He is His Own Person

This post was actually written a few weeks ago. Handwritten in fact. The general idea was floating around in my mind for awhile after seeing a post from my amazing photographer/momma/friend (amazing applies to all three categories, BTW). She said something along the lines of 'My child's behavior and actions are no reflection of what kind of parent I am'. There was a time when before my children had the capacity to make their own choices that I would have rolled my eyes and disagreed with her. Hell, if I hadn't (and continue) to go through the trials my oldest has put me though, I might still have that same viewpoint. 

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My oldest kiddo is 5 and a half. It's hard to imagine that much time has gone by. It's hard to contemplate that he is basically his own person- a tiny one- but one capable of making his own thoughts and choices. 

He is basically a chameleon kid- put him with another quiet child, and he is calm and quiet. Next to a loud child- he mimics them as well. He is overly social and has almost no limitations as to who he will socialize with and when. Teaching him when it's appropriate to harness this skill, doesn't come easy when Mom and Dad are self proclaimed introverts. 

In a way, it's easier to handle when he acts out when I am not there. His decisions are separated from me. 

But on this night, when I wrote most of this blog post down, I was at his taekwando practice. I was sitting with the other parents, watching my kid make poor choices about his behavior. Standing on the sidelines watching things trigger his behavior and stuck being a bystander

My anxiety went through the roof. My head immediately started spinning with thoughts about what the other parents must think of my child, my parenting skills, our home life, etc. 

But why? 

We are so worried as a society about what others think about us, that it's turned into assuming our child's behaviors are a reflection of ourselves. 

ENOUGH OF THIS. Enough of the parent shaming, the guilt trips, the advice. ENOUGH. We deserve a break from this constant stress. 

His first year of preschool was harder than I anticipated- having to stay after on more occasions than I would have liked to discuss his behavior. With year 2 came some of the same issues, and finally an age where he could go through the testing and receive the ADHD diagnosis. I am seriously so thankful for his teachers. They have been nothing short of amazing with communicating and working with me to help make things easier for my kid. They understand it takes a village. A village of help and support, not a village of unsolicited advice and judgement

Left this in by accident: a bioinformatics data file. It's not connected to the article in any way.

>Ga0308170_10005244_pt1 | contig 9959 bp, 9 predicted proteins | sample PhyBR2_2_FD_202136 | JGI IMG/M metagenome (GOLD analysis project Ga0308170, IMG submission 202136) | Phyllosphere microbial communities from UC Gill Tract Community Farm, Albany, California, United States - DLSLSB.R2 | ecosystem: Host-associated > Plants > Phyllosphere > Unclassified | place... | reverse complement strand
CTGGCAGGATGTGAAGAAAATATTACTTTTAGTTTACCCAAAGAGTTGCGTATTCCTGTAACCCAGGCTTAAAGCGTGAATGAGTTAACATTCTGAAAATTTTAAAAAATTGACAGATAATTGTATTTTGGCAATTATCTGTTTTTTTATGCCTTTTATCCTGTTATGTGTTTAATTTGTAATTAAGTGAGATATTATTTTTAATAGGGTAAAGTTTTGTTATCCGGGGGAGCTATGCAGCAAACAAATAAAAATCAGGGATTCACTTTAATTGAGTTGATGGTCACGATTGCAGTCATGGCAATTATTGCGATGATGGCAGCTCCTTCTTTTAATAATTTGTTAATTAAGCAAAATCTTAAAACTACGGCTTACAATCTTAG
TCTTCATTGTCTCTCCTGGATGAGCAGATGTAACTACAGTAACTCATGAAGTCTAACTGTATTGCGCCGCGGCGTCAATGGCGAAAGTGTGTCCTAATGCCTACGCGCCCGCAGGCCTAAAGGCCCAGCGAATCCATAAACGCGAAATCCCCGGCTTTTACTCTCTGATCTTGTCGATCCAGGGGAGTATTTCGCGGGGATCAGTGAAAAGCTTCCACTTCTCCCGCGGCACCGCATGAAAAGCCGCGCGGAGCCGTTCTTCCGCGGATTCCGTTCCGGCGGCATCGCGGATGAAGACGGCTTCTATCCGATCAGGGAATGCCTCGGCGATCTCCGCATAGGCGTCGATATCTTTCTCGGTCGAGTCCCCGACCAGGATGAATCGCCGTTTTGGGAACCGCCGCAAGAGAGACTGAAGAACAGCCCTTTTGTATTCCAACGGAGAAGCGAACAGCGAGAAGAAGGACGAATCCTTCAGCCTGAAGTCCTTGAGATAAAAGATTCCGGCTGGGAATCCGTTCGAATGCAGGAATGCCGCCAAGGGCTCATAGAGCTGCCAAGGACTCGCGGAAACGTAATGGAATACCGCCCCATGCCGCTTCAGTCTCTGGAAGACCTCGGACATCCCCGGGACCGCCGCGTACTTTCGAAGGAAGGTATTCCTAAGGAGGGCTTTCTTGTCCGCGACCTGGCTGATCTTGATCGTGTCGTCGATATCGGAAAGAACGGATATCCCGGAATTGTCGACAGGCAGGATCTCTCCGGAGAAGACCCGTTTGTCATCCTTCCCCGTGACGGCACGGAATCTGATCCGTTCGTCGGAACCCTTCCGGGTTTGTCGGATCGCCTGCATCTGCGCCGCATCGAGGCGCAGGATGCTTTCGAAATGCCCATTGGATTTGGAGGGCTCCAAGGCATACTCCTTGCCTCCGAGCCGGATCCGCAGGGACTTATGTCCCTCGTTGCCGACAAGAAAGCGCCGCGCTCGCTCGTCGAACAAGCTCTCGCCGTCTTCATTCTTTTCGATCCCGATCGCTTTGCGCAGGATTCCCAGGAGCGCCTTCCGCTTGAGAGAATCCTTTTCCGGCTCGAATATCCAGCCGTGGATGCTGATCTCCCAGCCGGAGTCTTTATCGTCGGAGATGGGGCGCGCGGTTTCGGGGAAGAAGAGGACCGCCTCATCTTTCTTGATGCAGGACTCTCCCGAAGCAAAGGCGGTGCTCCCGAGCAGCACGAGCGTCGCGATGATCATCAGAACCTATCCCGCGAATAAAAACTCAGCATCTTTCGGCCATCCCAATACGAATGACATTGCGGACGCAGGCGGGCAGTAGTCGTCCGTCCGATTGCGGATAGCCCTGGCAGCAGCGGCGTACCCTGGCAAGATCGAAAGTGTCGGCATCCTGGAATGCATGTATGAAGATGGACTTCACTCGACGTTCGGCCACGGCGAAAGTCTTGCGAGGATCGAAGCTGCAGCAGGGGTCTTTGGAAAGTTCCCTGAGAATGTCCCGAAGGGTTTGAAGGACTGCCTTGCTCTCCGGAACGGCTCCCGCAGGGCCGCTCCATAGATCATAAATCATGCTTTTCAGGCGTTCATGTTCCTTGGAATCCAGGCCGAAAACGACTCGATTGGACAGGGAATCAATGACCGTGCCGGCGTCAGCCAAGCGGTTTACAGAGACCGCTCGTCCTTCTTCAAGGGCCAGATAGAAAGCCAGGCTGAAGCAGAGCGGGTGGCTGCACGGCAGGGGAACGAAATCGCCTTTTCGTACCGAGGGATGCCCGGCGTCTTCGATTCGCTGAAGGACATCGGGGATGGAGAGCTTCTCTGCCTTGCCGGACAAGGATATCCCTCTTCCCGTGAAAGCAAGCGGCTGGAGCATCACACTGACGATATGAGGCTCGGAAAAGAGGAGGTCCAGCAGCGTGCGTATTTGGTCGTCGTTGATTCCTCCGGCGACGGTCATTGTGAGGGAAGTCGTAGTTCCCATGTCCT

Here is the part where I start getting the questions. Most are meant well, but nonetheless aren't helpful. The "that diagnosis is overused, are you really sure?", "If you were stricter, he would be better", "if you weren't as strict, he'd feel freer to make good choices", "less screen time will help", "he needs to eat less candy.", "you aren't medicating him are you", "there are medications out there that can help". All of that. It makes me so angry some days. Especially when I haven't specifically asked for the input. 

I parent my children the best that I can. My husband and I have put new plans into motion to help our child learn to cope with how his brain works. Even as I type this I almost feel this urge to justify this post with listing all the things we've done, but I am not going to. This isn't about how good or bad of a parent I am

It's about the fact that my 5 year old child is his own person.

For 5 years, my husband and I have taught him life skills and values we believe to be important. We hope we've ingrained them into his brain. At the end of the day, that is all the matters. My child is at the age where he is learning to make his own path and his own choices. He is learning the consequences of those choices. His choices do not reflect on my parenting. 

Don't mistake this for me saying "he's 5, time to let him go!" He still needs guidance and correction. He's not going to make the right choices a lot of the time. My point is, his choices should not reflect on my parenting skills.

He is old enough to be held accountable for his choices. Whether that choice is to sit quietly (which is rarely ever) or to talk too much and be disruptive. That is a choice he makes. It doesn't mean I did not teach him manners. It doesn't mean I give him too much sugar or screen time. It means, he made the choice to act that way. 

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The sooner I am able to break out of the mindset that him and I are of the same mind, the better I will be as a parent. The easier it will be to let me give him the room he needs to make mistakes. One's that will teach him more than I ever could. 

So here is my challenge:

The next time you see a child and want to think "wow, he must have had a lot of sugar today" or "why wasn't he taught any manners", please- keep those thoughts to yourself. THEN find the mom/dad/caregiver and tell them something nice. Acknowledge something they are doing right. Let's be a society that hold each other up, especially when we are expecting judgement and looks. ENOUGH IS ENOUGH. 

I am a good parent. My husband is a good parent. My friends are good parents. Our kids are their own person. Parenting is hard. Watching them make choices and grow up is even harder, but the hardest is feeling like you must be doing something wrong, because their choices seem to result in judgement and advice on how to "fix" it. 

Thank you for listening and no matter where you are in your parenting journey, know that you are doing a kickass job. 

Erin BerryComment